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During a press conference Monday, Jeff Saunders, a race fan, and Sheri Tarr, who had subleased the oval track at Spokane County Raceway Park, have words with Craig Smith, who operates the Spokane County Raceway complex
Financial losses have triggered a management shake-up at Spokane County Raceway.
Craig Smith, manager of Raceway Investments, said the oval’s operator fell “significantly behind” on rent payments.
Money problems between the private businesses mounted after tight liquor rules prohibited the sale of beer inside the oval race area this season.
Full Blown Promotions, the mother-son business team of Sheri Tarr and Brycen Tarr, ran the oval and held their last race on Saturday. “We are a family that loves racing,” Sheri Tarr said on Monday. “I put a lot of money into it.” Mike Prager, SR Full story.
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The operator of the Spokane County Raceway insists he has no plans to shut down the track or shorten the racing season, and all contractors will be paid for work done at the county-owned facility.
In an interview with The Spokesman-Review after the meeting,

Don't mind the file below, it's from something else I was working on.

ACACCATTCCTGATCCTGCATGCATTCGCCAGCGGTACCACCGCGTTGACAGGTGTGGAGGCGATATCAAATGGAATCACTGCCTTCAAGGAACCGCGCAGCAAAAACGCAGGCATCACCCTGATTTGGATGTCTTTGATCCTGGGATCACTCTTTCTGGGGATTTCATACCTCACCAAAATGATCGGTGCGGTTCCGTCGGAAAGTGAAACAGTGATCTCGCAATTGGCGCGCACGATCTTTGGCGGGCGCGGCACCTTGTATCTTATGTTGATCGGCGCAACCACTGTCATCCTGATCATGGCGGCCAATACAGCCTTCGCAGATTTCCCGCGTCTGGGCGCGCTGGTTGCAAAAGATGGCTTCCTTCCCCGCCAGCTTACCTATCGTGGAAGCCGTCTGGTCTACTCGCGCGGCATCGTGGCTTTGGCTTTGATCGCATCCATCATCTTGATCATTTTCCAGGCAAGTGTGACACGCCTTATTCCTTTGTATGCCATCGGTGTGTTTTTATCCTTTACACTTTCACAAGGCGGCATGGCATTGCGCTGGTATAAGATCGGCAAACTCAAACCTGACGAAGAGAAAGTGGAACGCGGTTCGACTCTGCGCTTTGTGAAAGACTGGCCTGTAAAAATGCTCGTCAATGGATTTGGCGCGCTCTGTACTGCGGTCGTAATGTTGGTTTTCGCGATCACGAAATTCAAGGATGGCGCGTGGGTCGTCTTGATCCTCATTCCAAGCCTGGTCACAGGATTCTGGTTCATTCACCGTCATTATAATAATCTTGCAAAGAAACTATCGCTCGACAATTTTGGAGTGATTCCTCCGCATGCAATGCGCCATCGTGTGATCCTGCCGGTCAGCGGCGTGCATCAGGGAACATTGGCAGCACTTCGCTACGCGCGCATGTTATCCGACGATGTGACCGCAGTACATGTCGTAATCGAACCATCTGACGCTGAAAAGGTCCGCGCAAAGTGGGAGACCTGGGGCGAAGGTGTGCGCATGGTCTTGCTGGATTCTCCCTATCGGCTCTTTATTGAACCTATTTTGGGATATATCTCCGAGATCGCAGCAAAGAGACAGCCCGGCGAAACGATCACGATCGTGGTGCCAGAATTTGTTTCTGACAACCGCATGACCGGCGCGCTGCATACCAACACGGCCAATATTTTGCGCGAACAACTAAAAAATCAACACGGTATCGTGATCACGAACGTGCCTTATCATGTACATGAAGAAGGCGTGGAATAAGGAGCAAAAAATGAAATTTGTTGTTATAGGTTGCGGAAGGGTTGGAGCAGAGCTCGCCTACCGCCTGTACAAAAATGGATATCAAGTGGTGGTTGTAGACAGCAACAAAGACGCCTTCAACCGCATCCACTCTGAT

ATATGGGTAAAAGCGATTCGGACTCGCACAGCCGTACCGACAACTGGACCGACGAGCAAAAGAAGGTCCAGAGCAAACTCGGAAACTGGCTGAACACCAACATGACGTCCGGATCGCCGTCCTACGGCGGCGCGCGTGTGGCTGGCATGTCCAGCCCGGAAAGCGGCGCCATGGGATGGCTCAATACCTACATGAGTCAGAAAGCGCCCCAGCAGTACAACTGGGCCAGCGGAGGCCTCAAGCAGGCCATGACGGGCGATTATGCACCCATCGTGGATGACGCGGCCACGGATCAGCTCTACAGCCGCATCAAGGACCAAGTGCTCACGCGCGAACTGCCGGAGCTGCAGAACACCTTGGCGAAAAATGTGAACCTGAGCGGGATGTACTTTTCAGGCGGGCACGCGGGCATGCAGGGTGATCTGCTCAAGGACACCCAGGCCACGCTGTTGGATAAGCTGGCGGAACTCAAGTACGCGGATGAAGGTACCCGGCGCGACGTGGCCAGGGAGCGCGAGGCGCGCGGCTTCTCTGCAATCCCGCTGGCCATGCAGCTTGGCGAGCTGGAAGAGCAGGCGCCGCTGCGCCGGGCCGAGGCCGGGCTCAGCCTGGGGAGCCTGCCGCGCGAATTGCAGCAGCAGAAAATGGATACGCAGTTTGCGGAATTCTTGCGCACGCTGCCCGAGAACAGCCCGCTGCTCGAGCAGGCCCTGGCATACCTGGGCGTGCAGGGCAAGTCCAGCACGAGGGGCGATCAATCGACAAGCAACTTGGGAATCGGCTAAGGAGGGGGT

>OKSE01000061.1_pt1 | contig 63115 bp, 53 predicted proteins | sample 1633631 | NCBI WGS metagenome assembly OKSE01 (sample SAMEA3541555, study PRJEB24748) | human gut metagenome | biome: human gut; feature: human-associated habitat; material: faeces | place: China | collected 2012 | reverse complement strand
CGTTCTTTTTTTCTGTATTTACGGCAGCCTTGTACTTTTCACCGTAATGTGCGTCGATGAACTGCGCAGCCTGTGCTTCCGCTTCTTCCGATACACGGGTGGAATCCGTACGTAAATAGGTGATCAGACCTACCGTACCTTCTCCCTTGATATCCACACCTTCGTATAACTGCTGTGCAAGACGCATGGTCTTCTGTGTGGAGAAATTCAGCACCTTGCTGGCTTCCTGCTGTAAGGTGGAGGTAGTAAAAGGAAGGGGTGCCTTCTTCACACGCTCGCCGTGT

About $2 million worth of construction has been done at the track, and about half has been paid, he said. That includes DiPaolo Painting, a contractor mentioned in a June 30 story, who was sent the second half of his payment by overnight mail after the story ran.
“Our intent is to pay them, and to pay them as quickly as
John Black, an attorney for Clark and Winkler, called
But he was concerned about
County officials will meet Monday with Austin and his staff about notices from contractors for past-due bills totaling more than $1 million for work done this year on the county-owned track. They will also try to determine whether a surety bond was obtained for the improvements, as required by the lease agreement.
“I don’t think I owe anybody over 45 or 50 days,”
But an attorney for two of the major contractors at the racetrack, Winkler Concrete and T.W. Clark, disagreed. John Black said the bills from those companies averaged 60 days past due; contractors only hired him to file liens because they exhausted other avenues and were worried they wouldn’t get paid.
The contractors have notified the county, which owns the racetrack, of that demand for payment. “This is the last thing they wanted to do,” Black said.